As a special needs parent, the demands are overwhelming. It’s next too impossible not to let the daily requirements and routine catastrophes drag you away from the long-term goals and visions. Even when you find yourself possessed by a mission, seeing it through to completion can seem impossible. There are always bumps in the road, and sometimes boulders. No matter how passionate or driven, we all have our strengths and weaknesses. The miracles come when the whole is greater than the sum of the parts. Lennon & McCartney, Holmes & Watson, the Miracle on Ice, Jobs & Wozniak, The Avengers all demonstrate the power of playing to each’s strengths and “outsourcing” in areas of weakness. At worst it’s just common sense, at best it can be magic. Accomplishing the most you can, whether it’s for one particular child, or for the greater good depends on not wasting time and energy on things you either aren’t particularly good at or don’t enjoy and devoting yourself to those things that suit your own “superpowers.”
Sometimes identifying your weakness is easy, in fact, you know it all too well, and it haunts and taunts you. Other times, it’s elusive. A can’t see the forest for the trees, or to close to have a perspective issue. Take a look around you, at the half-finished projects and unrealized dreams. If you are honest with yourself, you will see how your weakness has derailed your best intentions. Maybe, it’s fear of rejection or defeat. Maybe, it’s mission creep, perfectionism, lack of confidence, or overconfidence. But, once you finally identify it, it’s time to exorcise it. Like Elsa, and hundreds of thousands of young girls have wailed, “Let it Go.” As another blog in the works will tell you “Time is Not on Your Side.” Quit beating your head against the wall and focus on the things you do well, outsource your areas of weakness. I know the idea of giving up is hardly inspirational. But, with apologies to new age positive thinking gurus everywhere no one ever manifests success by wasting their time on anything, but what they do best. Picasso painted, Pavarotti sang, Spielberg directed, and each depended on others to deal with the “little things.” Of course those “little things” were also keys to their success, but letting others deal with things outside their passion and strength was key to that success.
I realized I was a freak years ago. But, only recently through my work began coming to grips with the nature of my neurodiversity. Mind you; I’d come up with plenty of hacks to survive. I didn’t go from a 2.2 high school GPA to top of my law school class to one of the most experienced and successful trial attorneys in Northern California without both insights into my many flaws and support from great friends and coworkers. But, I’ve recently realized I only scratched the surface. Surviving Special Education began as a solo passion project. I realized I could help a limited number of kids one on one by directly representing them. But, I could use my training, background, and experience to arm and prepare other parents, advocates, and attorneys to help many more kids survive and thrive in an often hostile and thoughtless education system. I soon ran into my own ADHD powered traps: impulsiveness, procrastination, drifting focus, sloppiness, and half-finished work product. I also recognised my shortcomings in technology, artistry, and consistency. I began reaching out to others whose strengths were the Yin to my Yang. My son, Matthew, has autism. But, is gifted with technology, music, and art. He’s contributing to the blog, podcast, and other projects in the works. I asked for his help not out of charity or inclusion, but because he brings skills to the team I don’t have. Resisting my need to control, I’m reaching out to automation (Grammarly, Crowdfire, Hootsuite, Dragonspeak), outside experts (Pat Flynn, Amy Porterfield, John Lee Dumas, Darren Rowse) and other colleagues, friends and family to allow me to focus on what I do best, developing and teaching winning legal strategies.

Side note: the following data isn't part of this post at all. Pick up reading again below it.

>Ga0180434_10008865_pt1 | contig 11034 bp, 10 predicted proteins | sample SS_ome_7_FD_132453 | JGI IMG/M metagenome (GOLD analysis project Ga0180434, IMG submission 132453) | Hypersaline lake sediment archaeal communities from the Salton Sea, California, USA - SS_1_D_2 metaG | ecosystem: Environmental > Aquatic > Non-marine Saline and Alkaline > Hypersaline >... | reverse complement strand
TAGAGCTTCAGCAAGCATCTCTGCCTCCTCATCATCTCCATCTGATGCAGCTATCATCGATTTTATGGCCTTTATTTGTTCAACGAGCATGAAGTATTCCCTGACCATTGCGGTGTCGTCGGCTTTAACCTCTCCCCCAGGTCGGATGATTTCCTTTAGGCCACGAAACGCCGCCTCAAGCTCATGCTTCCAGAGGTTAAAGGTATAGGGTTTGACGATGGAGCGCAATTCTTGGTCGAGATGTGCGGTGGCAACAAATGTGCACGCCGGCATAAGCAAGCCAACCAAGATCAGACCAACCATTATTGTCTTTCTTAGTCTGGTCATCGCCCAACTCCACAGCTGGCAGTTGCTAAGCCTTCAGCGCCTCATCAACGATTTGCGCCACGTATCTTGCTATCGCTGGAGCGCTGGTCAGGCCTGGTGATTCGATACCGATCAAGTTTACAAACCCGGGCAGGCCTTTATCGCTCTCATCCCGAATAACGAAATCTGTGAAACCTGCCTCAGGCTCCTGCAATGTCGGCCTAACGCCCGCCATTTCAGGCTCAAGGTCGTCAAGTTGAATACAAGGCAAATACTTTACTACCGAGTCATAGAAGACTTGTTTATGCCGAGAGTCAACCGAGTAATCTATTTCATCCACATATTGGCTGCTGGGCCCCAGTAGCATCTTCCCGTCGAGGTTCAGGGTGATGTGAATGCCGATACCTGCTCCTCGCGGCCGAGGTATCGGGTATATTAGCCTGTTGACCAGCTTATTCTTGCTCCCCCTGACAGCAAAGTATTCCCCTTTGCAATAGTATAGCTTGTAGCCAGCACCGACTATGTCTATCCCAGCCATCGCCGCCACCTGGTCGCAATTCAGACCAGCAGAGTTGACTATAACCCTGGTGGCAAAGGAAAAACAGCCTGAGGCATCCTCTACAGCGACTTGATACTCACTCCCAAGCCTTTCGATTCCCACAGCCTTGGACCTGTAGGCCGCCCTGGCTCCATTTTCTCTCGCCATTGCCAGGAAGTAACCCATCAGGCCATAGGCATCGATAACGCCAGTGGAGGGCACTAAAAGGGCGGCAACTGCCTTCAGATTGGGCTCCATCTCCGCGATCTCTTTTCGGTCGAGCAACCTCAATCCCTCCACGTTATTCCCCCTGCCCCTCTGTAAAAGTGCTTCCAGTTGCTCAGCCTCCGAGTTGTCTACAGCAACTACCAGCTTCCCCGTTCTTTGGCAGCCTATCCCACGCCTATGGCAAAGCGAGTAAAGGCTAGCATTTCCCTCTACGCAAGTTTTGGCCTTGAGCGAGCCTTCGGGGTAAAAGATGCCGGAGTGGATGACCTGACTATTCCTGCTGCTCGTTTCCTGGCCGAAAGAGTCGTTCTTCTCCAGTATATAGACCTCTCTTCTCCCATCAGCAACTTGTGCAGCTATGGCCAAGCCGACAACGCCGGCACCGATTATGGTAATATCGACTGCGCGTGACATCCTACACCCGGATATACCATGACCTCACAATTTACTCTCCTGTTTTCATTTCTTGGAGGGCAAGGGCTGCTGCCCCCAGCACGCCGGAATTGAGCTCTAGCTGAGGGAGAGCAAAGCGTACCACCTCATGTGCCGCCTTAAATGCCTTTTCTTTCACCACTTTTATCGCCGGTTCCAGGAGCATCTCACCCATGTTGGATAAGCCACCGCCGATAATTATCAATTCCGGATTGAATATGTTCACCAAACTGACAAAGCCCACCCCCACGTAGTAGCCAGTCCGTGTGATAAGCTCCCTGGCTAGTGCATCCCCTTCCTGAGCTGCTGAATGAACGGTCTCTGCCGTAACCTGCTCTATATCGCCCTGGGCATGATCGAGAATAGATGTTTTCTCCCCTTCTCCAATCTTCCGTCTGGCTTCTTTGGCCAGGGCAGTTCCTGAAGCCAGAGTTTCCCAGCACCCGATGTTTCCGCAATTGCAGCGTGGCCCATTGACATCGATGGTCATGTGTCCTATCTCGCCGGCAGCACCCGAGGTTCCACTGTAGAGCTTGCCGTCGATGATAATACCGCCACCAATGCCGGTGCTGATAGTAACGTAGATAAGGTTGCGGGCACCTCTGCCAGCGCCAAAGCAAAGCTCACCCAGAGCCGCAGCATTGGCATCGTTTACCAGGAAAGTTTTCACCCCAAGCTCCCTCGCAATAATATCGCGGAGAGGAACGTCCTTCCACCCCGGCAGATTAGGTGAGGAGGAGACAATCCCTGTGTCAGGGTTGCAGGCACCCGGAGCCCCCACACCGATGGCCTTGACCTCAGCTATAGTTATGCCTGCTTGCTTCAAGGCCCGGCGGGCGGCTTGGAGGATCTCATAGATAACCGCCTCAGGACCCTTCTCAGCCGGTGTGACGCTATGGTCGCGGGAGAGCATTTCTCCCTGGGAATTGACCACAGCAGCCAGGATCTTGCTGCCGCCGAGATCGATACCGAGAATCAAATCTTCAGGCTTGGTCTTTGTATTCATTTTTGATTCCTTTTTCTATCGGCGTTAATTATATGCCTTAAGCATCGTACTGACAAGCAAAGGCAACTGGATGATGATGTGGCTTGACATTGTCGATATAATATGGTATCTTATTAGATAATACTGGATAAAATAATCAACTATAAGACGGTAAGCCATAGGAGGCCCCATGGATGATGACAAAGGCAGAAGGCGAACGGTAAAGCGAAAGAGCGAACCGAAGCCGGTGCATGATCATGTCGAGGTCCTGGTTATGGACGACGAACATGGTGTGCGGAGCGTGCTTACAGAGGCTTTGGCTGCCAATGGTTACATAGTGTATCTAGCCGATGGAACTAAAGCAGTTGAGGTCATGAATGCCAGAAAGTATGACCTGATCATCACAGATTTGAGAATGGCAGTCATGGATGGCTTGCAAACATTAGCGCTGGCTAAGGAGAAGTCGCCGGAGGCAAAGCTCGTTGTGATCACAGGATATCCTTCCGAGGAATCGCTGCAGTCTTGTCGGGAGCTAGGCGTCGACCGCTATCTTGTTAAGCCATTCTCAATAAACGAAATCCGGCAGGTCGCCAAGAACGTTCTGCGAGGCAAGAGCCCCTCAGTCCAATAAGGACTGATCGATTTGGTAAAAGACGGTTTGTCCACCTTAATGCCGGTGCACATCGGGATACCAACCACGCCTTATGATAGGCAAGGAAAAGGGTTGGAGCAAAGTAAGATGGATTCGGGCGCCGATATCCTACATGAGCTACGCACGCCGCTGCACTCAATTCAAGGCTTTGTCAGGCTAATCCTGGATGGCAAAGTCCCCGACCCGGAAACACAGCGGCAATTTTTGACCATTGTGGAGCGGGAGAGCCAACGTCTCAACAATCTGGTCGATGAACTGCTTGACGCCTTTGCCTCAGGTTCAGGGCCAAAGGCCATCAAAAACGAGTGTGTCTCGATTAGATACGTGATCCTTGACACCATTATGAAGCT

I challenge you to break free from your comfort zone and look around for things and people that will allow you the freedom and relief to focus on your highest value in use. Look for experts you can rely on (As time goes by, I hope I’ll be such a resource), friends and family you can count on, and systems/apps/and software that will ease your struggles. Fight the isolation that comes with raising a special needs child and realize you have a new community, a family that needs each other. Out there are others whose strengths and weaknesses complement your own, and as a team, you can accomplish what none of you could have as individuals. It can be amazing how clear the solutions to others challenges can be when those to your own seem insurmountable. Give others the gift of helping, and in return reap the rewards of helping others. The secret’s out; we’re all in this together.